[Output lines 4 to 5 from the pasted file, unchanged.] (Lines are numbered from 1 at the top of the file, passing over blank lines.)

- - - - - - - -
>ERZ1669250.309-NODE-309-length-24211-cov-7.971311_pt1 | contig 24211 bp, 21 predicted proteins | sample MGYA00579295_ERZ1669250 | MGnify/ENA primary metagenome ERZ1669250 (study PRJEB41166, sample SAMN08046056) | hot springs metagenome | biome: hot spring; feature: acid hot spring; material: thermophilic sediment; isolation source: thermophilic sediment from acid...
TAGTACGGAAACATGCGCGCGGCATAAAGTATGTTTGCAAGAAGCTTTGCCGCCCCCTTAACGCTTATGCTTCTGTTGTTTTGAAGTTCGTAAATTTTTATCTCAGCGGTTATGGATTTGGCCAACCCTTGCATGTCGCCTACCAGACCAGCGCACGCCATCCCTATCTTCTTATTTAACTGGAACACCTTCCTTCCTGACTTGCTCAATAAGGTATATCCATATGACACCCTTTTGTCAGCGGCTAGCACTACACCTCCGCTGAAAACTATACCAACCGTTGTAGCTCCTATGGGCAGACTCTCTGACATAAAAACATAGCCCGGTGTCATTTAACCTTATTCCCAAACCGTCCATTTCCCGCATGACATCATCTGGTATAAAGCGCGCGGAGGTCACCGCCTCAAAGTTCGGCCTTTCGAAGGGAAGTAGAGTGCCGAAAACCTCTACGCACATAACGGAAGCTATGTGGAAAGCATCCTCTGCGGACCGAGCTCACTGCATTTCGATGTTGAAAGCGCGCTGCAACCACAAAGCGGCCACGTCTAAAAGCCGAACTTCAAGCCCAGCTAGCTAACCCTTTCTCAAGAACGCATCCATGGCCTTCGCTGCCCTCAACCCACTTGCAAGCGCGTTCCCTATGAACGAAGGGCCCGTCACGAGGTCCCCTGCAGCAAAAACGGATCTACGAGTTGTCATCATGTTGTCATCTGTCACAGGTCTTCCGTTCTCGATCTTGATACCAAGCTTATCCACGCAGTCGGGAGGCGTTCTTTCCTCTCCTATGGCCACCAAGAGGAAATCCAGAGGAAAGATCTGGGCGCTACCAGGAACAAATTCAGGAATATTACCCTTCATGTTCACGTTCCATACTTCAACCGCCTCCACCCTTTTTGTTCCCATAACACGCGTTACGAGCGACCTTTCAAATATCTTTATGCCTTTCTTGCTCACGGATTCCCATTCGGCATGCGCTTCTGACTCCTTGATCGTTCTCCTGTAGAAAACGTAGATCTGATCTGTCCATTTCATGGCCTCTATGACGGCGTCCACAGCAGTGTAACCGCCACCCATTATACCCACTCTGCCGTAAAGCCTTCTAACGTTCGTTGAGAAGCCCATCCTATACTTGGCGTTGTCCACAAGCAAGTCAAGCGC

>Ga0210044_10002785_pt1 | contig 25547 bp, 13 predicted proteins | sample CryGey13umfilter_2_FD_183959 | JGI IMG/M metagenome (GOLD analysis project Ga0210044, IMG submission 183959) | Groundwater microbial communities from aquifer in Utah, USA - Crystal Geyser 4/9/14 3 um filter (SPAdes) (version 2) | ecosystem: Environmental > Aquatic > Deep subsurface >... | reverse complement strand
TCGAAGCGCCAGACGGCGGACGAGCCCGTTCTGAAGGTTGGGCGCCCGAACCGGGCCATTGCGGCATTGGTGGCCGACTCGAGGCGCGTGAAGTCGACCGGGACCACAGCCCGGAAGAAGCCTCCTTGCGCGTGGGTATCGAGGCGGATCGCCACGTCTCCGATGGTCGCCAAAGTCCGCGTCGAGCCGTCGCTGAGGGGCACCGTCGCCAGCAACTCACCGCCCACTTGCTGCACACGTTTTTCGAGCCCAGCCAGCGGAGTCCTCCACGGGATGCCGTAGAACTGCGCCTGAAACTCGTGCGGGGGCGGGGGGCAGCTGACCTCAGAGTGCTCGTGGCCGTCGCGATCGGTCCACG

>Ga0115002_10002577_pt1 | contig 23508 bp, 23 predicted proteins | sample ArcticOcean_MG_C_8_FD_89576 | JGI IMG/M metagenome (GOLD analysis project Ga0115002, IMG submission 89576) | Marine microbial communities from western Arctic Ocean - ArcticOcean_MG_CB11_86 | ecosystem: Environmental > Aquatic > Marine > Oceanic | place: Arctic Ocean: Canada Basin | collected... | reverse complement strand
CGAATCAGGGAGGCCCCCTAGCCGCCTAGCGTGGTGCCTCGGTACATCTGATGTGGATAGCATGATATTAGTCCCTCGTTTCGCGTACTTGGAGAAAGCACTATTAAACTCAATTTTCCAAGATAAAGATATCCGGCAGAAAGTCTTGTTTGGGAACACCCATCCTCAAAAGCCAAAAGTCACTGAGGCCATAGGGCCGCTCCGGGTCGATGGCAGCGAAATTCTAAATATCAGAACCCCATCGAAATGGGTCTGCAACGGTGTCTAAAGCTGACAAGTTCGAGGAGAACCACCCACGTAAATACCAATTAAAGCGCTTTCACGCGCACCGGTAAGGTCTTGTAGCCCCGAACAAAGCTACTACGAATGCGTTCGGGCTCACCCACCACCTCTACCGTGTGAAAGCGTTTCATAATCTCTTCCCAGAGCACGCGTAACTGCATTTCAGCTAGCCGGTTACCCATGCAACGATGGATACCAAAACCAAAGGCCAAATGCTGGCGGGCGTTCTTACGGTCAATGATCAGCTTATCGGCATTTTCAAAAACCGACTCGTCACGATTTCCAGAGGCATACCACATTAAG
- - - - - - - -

TCGAAGCGCCAGACGGCGGACGAGCCCGTTCTGAAGGTTGGGCGCCCGAACCGGGCCATTGCGGCATTGGTGGCCGACTCGAGGCGCGTGAAGTCGACCGGGACCACAGCCCGGAAGAAGCCTCCTTGCGCGTGGGTATCGAGGCGGATCGCCACGTCTCCGATGGTCGCCAAAGTCCGCGTCGAGCCGTCGCTGAGGGGCACCGTCGCCAGCAACTCACCGCCCACTTGCTGCACACGTTTTTCGAGCCCAGCCAGCGGAGTCCTCCACGGGATGCCGTAGAACTGCGCCTGAAACTCGTGCGGGGGCGGGGGGCAGCTGACCTCAGAGTGCTCGTGGCCGTCGCGATCGGTCCACG

>Ga0115002_10002577_pt1 | contig 23508 bp, 23 predicted proteins | sample ArcticOcean_MG_C_8_FD_89576 | JGI IMG/M metagenome (GOLD analysis project Ga0115002, IMG submission 89576) | Marine microbial communities from western Arctic Ocean - ArcticOcean_MG_CB11_86 | ecosystem: Environmental > Aquatic > Marine > Oceanic | place: Arctic Ocean: Canada Basin | collected... | reverse complement strand